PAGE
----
Thes tips are excerpts from ASA Advanced Cruising & Seamanship book. The textbook is the official manual for ASA 106 Advanced Cruising. The textbook was produced as a collaboration between the American Sailing Association and North U.
A central facet of risk management is prevention. As the old navy expression states so well, “The price of safety is eternal vigilance.” Our own actions prevent dangers from becoming disasters. By keeping concerns over safety foremost in our minds, most emergencies can be averted. While this may not match the romantic vision of cruising, it is a stark reality. The following shipboard routines in the name of safety can provide a satisfying rhythm to passage making.
When prevention isn’t enough, we will need to deal with emergencies as they happen. Our preparations and practice will put us in the best position to deal with emergencies successfully and without panic. A few emergencies require an immediate and appropriate response – fire, flooding, and man overboard. For these, we will need to be particularly well prepared.
FOUR RULES OF PREPARATION
The four basic rules of preparation, are addressed throughout the chapters of Advanced Cruisining & Seamanship:
- Prepare the Boat
- Prepare the Crew
- Choose a Safe Route
- Prepare for Emergencies
Tip: IN ALL EMERGENCIES, CREW SAFETY COMES FIRST
- Sound the alarm to alert all crew
- Locate all crew members and assess their physical condition.
- Treat the injured
- Assess the situation and identify all hazards!
Other serious problems are generally not immediately life-threatening and are often not made dramatically worse by the brief passage of time. Nonetheless, preparing for problems such as running aground, minor injuries or illness, broken gear and rigging, engine troubles, electrical problems, and navigation difficulties is prudent.
In addition, there are challenges brought on by weather, seasickness, hypothermia, and heat stroke, to name a few.
Fire is the most serious of emergencies at sea. An uncontrolled fire can spread quickly, burning the boat and all onboard. Preventing a fire is paramount.
- Shout “Fire, fire, fire!”
- Get everyone on deck and into life jackets.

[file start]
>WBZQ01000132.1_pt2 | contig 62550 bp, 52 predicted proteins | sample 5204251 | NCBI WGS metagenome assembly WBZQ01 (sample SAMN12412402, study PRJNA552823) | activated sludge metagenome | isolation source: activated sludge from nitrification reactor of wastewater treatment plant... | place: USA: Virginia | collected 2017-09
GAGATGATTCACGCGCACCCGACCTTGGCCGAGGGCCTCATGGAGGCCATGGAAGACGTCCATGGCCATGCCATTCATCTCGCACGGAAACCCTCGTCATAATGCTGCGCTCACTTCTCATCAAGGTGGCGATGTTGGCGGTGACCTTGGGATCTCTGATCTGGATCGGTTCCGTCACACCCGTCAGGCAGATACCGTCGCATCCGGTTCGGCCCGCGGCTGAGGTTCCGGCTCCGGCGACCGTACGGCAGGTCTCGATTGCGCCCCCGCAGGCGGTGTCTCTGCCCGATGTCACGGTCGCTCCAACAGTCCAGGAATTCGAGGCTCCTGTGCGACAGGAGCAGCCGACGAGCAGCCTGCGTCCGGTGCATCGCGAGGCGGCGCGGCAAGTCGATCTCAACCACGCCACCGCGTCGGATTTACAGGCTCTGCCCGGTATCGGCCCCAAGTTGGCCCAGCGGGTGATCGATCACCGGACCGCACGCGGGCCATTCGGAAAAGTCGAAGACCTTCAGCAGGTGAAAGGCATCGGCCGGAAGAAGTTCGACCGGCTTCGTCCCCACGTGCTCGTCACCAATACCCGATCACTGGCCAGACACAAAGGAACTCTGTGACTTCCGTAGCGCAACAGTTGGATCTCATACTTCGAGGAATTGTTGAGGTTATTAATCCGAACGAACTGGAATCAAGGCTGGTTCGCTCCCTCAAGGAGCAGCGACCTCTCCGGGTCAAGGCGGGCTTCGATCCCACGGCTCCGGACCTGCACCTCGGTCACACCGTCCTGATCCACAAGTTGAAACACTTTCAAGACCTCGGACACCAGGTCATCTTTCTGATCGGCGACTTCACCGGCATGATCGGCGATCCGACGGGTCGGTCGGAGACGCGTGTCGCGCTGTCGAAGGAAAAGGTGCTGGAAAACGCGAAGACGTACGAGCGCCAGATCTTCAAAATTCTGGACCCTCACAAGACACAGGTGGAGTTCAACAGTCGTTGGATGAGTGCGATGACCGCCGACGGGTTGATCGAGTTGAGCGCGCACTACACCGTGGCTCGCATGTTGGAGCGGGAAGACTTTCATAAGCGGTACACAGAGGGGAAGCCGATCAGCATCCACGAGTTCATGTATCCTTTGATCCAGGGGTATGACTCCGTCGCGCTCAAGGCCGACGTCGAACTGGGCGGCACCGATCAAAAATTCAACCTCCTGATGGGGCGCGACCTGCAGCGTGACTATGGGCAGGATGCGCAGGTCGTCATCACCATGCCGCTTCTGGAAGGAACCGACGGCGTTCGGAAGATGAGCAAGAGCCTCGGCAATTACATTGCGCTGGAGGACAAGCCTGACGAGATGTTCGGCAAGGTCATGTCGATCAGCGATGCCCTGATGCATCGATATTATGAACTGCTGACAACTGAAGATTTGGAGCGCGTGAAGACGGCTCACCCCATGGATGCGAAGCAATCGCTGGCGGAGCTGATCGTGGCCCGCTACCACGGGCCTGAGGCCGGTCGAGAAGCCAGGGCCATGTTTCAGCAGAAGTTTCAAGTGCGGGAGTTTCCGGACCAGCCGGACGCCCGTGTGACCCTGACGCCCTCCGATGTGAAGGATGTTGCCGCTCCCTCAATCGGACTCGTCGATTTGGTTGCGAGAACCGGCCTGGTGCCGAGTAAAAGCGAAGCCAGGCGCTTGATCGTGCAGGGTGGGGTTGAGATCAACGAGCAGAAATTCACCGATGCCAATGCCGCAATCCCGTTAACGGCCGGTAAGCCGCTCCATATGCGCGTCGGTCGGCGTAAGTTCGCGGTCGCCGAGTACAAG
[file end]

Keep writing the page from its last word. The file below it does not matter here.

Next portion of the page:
- Shut off the electrical power.
- Locate the fire.
- Fight the fire.
- Assess the situation.
- If the fire threatens to get out of control, call Mayday and prepare to abandon ship.
- Other actions you can take, circumstances permitting, are to shut off the engine’s fuel supply and close the valves on the propane tanks
To prepare for a flooding emergency, test manual and automatic bilge pumps regularly and keep the bilge clean so pumps won’t clog. Also, secure soft wood plugs on lanyards near each thru-hull fitting. If a thru-hull or hose fails the plug can stop the leak.
- If water is entering the boat faster than you can remove it with pumps and buckets, you are sinking.
- Call for assistance — Mayday if sinking. Have everyone don life jackets.
- Look for the source and work to stem it as long as you are able.
- Keep pumping and bailing water to slow the rate of flooding.
- Make a plan to abandon ship — just in case.
MAN OVERBOARD (MOB)
Nothing shatters the composure of a crew like a cry of “Man Overboard!” In a situation that screams out for panic, your preparation and practice will provide the confidence and the composure necessary to complete a rescue.
Successful rescue of a man overboard (MOB) has five steps:
- Quickly turn back while keeping the MOB in sight.
- Get flotation to the MOB – deploy the MOB dan buoy to mark the spot and provide flotation
- Make physical contact with the MOB -Rescue Throw Bag or Lifesling.
- Stop the boat – with engine off!
- Get the MOB back on board – hoist with Lifesling, or halyard to PFD harness
Tip: If you are under power when the crew goes overboard, stay under power. If you are under sail, stay under sail until you are sure it’s safe to engage your engine and propellor. Cut the engine when approaching the MOB. Stop the boat well before reaching the MOB and move it toward them with short bursts in forward gear. Engage neutral for the recovery. Make sure no lines are in the water to snag the propeller.